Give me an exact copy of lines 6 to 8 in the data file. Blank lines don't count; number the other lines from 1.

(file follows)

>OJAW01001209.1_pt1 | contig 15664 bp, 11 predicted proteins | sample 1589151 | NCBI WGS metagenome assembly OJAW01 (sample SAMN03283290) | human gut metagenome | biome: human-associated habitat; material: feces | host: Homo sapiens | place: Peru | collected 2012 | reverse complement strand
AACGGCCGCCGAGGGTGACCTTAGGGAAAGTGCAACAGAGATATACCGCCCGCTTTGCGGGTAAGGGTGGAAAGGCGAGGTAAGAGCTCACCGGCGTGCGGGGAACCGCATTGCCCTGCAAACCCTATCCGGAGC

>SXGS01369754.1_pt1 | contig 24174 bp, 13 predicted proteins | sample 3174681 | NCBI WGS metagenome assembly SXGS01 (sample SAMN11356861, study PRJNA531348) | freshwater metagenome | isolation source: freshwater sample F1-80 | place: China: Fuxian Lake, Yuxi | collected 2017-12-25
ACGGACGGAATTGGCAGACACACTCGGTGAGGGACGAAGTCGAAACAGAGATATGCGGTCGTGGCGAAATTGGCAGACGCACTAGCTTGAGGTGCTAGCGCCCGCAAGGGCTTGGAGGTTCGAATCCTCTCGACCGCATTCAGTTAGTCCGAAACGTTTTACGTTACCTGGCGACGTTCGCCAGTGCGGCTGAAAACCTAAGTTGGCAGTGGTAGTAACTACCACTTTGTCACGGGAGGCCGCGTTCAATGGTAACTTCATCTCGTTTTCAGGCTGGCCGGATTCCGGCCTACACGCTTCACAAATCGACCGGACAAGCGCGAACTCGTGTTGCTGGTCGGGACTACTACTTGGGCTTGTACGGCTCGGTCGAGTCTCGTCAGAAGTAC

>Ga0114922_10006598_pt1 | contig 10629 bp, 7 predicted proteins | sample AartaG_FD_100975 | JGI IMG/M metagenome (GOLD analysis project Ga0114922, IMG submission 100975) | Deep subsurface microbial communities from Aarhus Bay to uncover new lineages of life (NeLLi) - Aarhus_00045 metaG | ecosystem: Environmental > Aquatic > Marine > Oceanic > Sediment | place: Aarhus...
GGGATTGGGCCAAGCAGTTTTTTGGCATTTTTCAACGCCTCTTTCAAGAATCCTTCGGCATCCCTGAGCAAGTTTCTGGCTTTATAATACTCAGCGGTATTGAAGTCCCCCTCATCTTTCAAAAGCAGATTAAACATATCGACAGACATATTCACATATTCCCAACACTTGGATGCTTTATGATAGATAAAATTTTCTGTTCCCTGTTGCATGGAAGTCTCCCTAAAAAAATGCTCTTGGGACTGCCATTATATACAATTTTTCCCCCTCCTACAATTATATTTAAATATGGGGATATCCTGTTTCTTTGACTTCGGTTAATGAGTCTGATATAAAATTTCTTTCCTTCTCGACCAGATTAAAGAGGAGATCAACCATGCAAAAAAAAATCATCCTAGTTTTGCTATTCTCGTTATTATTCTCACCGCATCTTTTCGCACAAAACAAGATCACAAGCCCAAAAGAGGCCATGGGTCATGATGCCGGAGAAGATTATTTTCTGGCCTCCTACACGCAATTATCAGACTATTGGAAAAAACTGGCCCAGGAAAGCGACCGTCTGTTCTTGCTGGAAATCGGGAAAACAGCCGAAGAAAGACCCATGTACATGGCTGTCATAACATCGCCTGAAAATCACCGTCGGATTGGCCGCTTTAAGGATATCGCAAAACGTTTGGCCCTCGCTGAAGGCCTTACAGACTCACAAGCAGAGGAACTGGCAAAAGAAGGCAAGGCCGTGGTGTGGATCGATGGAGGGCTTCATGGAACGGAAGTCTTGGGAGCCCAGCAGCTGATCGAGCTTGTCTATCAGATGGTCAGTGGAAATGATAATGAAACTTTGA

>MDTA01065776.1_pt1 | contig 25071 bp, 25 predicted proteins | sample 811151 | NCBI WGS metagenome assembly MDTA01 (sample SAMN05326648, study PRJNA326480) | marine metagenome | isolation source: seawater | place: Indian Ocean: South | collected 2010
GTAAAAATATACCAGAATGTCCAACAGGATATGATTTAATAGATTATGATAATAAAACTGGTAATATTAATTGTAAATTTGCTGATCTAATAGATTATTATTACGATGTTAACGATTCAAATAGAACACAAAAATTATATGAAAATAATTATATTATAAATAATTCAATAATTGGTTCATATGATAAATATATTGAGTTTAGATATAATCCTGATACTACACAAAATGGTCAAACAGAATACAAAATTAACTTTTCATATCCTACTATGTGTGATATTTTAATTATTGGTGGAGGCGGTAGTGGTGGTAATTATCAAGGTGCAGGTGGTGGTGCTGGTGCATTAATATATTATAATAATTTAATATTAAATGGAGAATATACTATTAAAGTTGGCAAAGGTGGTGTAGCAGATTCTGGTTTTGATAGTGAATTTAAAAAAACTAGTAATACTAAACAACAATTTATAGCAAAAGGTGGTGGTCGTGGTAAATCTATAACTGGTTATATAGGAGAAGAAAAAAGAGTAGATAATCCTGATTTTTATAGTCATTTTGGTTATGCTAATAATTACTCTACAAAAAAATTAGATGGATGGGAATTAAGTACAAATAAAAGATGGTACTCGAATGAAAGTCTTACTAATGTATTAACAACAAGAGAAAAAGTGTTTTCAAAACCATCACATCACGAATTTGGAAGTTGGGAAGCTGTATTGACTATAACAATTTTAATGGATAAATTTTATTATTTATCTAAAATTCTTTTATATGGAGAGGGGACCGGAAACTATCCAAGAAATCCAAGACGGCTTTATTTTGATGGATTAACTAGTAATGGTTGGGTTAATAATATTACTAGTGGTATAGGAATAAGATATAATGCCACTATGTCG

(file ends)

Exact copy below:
GGGATTGGGCCAAGCAGTTTTTTGGCATTTTTCAACGCCTCTTTCAAGAATCCTTCGGCATCCCTGAGCAAGTTTCTGGCTTTATAATACTCAGCGGTATTGAAGTCCCCCTCATCTTTCAAAAGCAGATTAAACATATCGACAGACATATTCACATATTCCCAACACTTGGATGCTTTATGATAGATAAAATTTTCTGTTCCCTGTTGCATGGAAGTCTCCCTAAAAAAATGCTCTTGGGACTGCCATTATATACAATTTTTCCCCCTCCTACAATTATATTTAAATATGGGGATATCCTGTTTCTTTGACTTCGGTTAATGAGTCTGATATAAAATTTCTTTCCTTCTCGACCAGATTAAAGAGGAGATCAACCATGCAAAAAAAAATCATCCTAGTTTTGCTATTCTCGTTATTATTCTCACCGCATCTTTTCGCACAAAACAAGATCACAAGCCCAAAAGAGGCCATGGGTCATGATGCCGGAGAAGATTATTTTCTGGCCTCCTACACGCAATTATCAGACTATTGGAAAAAACTGGCCCAGGAAAGCGACCGTCTGTTCTTGCTGGAAATCGGGAAAACAGCCGAAGAAAGACCCATGTACATGGCTGTCATAACATCGCCTGAAAATCACCGTCGGATTGGCCGCTTTAAGGATATCGCAAAACGTTTGGCCCTCGCTGAAGGCCTTACAGACTCACAAGCAGAGGAACTGGCAAAAGAAGGCAAGGCCGTGGTGTGGATCGATGGAGGGCTTCATGGAACGGAAGTCTTGGGAGCCCAGCAGCTGATCGAGCTTGTCTATCAGATGGTCAGTGGAAATGATAATGAAACTTTGA

>MDTA01065776.1_pt1 | contig 25071 bp, 25 predicted proteins | sample 811151 | NCBI WGS metagenome assembly MDTA01 (sample SAMN05326648, study PRJNA326480) | marine metagenome | isolation source: seawater | place: Indian Ocean: South | collected 2010
GTAAAAATATACCAGAATGTCCAACAGGATATGATTTAATAGATTATGATAATAAAACTGGTAATATTAATTGTAAATTTGCTGATCTAATAGATTATTATTACGATGTTAACGATTCAAATAGAACACAAAAATTATATGAAAATAATTATATTATAAATAATTCAATAATTGGTTCATATGATAAATATATTGAGTTTAGATATAATCCTGATACTACACAAAATGGTCAAACAGAATACAAAATTAACTTTTCATATCCTACTATGTGTGATATTTTAATTATTGGTGGAGGCGGTAGTGGTGGTAATTATCAAGGTGCAGGTGGTGGTGCTGGTGCATTAATATATTATAATAATTTAATATTAAATGGAGAATATACTATTAAAGTTGGCAAAGGTGGTGTAGCAGATTCTGGTTTTGATAGTGAATTTAAAAAAACTAGTAATACTAAACAACAATTTATAGCAAAAGGTGGTGGTCGTGGTAAATCTATAACTGGTTATATAGGAGAAGAAAAAAGAGTAGATAATCCTGATTTTTATAGTCATTTTGGTTATGCTAATAATTACTCTACAAAAAAATTAGATGGATGGGAATTAAGTACAAATAAAAGATGGTACTCGAATGAAAGTCTTACTAATGTATTAACAACAAGAGAAAAAGTGTTTTCAAAACCATCACATCACGAATTTGGAAGTTGGGAAGCTGTATTGACTATAACAATTTTAATGGATAAATTTTATTATTTATCTAAAATTCTTTTATATGGAGAGGGGACCGGAAACTATCCAAGAAATCCAAGACGGCTTTATTTTGATGGATTAACTAGTAATGGTTGGGTTAATAATATTACTAGTGGTATAGGAATAAGATATAATGCCACTATGTCG